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Wine Scene: Valley pioneer focuses on cabernet franc

Wine Scene: Valley pioneer focuses on cabernet franc

52 Weeks of Wine 🕔November 29, 2017 1 comment

This article was originally published on November 30, 2017 in the Yakima Herald Republic

Kay Simon – a graduate of the enology program at UC Davis – migrated to Washington state in 1977.  “There was a sort of influx of a bunch of us (UC Davis grads) from California, because [we] had the technical degrees that were not yet available in Washington State.” Starting out at Chateau Ste. Michelle as the red wine maker in 1978, she met her now-husband Clay Mackey. “Clay and I decided we would be better-suited to work for ourselves than a corporation, and we separately left employment … and Clay started writing our business plan.”
That business plan grew into Chinook Winery – beginning in borrowed spaces, the winery ultimately found its way to its present location in Prosser in 1990.  During those early years, concord grapes dramatically outnumbered vinifera in the state and there were just three wineries in Prosser during that time. Today, there are 22 producers in Prosser, more than 90 wineries in the Yakima Valley and one-third of the state’s wine grapes are grown in the Yakima Valley American Viticulture Area (AVA).

As a winemaker, Kay is best known for her Cabernet Franc – a grape used more frequently in blends than as a standalone variety.  Chinook Wine’s Cabernet Franc is often touted by the region’s wine trade to be one of the most varietally correct wines produced in Washington.

The grape was first planted in Washington State and cultivated in experimental blocks by Washington State University in the Yakima Valley during the 1970s. Cabernet Franc was first planted commercially in 1985 by Yakima Valley pioneer Mike Saur of Red Willow Vineyard. Originally, the grapes went into Bordeaux style blends. The first single varietal Cabernet Franc in Washington was released in 1991 by Columbia Winery. Because the cab franc grape grows so well in the Yakima Valley, more producers have begun to make cab franc as a single varietal wine.

Simon determined that “Cabernet Franc would be a good variety for [she and Clay] to grow [in the valley], because it’s a little more winter-hardy than Cab Sauv, and it also ripens a bit faster. For our particular winery, it was a good fit.” Like many who grow this variety, Chinook Winery produced a blend for the first few years, but in 1998, after a block of Cabernet Franc was coming into its first crop, a friend introduced Kay to some dry rosés from southern France. “[Clay and I] were sipping on one of those on the patio one evening, and looked at each other and thought: ‘we could make this.’”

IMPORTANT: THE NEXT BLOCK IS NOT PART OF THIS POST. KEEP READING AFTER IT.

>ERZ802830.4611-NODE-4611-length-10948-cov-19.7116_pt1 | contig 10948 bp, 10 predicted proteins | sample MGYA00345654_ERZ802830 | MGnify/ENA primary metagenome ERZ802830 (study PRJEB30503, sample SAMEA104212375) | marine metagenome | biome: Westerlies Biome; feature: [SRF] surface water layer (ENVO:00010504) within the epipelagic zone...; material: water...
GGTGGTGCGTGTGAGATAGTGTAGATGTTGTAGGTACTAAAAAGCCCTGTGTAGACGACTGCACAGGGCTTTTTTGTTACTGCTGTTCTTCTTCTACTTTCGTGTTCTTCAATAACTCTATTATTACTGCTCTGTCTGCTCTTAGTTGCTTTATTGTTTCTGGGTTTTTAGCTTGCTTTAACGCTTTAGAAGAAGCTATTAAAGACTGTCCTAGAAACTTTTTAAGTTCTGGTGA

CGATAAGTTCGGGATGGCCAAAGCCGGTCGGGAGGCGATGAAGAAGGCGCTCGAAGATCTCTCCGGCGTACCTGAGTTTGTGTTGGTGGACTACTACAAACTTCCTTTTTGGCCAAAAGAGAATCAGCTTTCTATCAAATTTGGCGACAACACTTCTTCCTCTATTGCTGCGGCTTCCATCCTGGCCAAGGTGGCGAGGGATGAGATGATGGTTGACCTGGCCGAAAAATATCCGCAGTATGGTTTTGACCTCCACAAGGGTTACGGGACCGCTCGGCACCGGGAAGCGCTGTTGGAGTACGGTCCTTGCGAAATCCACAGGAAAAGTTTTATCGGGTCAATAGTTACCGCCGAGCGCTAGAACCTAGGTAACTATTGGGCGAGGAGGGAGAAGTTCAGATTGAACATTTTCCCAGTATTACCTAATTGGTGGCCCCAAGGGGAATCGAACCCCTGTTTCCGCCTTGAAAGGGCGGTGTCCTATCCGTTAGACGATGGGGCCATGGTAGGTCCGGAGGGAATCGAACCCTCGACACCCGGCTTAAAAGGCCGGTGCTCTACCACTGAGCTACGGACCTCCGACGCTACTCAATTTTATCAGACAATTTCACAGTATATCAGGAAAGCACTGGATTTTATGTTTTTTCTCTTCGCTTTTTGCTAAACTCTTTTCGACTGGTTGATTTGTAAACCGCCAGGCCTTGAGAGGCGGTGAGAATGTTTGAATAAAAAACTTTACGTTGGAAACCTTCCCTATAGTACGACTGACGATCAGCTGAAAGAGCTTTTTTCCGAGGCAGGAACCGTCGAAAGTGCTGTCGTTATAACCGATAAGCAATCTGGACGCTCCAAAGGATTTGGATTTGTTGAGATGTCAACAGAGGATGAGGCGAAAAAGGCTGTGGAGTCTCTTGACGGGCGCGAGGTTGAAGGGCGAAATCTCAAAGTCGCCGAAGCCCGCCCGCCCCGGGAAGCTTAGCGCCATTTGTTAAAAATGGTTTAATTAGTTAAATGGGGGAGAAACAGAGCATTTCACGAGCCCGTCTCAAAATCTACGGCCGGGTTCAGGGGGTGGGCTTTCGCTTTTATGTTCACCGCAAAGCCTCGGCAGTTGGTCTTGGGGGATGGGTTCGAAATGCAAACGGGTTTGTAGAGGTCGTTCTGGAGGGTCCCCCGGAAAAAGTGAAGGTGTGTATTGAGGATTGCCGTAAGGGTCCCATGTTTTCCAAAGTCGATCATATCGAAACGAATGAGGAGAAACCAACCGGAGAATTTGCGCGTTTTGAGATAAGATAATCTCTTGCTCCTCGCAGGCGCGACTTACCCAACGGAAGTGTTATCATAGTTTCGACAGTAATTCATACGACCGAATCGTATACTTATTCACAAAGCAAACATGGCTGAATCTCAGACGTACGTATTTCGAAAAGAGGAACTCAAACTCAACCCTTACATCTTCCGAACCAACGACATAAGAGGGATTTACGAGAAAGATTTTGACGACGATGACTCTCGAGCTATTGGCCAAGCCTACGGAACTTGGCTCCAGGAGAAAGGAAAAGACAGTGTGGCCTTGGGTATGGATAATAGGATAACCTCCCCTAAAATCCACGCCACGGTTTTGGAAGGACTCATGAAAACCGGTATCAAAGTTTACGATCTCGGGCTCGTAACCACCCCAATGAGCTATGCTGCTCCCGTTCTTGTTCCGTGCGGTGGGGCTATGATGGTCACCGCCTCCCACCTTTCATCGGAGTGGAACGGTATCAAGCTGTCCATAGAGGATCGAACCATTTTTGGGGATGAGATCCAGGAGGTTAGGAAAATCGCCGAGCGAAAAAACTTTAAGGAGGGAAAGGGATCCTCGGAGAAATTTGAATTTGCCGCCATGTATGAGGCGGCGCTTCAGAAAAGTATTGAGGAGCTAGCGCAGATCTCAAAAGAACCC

The wine became Washington State’s first Cabernet Franc Rosé. Today it is the fourth most widely planted red grape in the state behind Cabernet Sauvignon, Merlot, and Syrah. Washington Cabernet Franc is distinctive for its fruit forward characteristics.

Kay fights the oft-accepted idea that Cabernet Franc is primarily a blending grape, and continues to produce it unblended. She says: “There is a history of it being a standalone variety, both in Europe, and [in the United States].”

Continued growth is what’s in store for the variety, according to Kay: “I think from a historical standpoint, given that it’s a better winter survivor than many of our other reds, it’s just going to do better.”

Kay’s Cab Franc and Cab Franc Rosé are excellent choices for the holidays; either as a hostess gift, served at holiday parties or included on the dinner table for Christmas. These wines can be found at Stems wine shop, Wrays Thriftway, or at the tasting room in Prosser. The tasting room is open by appointment during the winter months.

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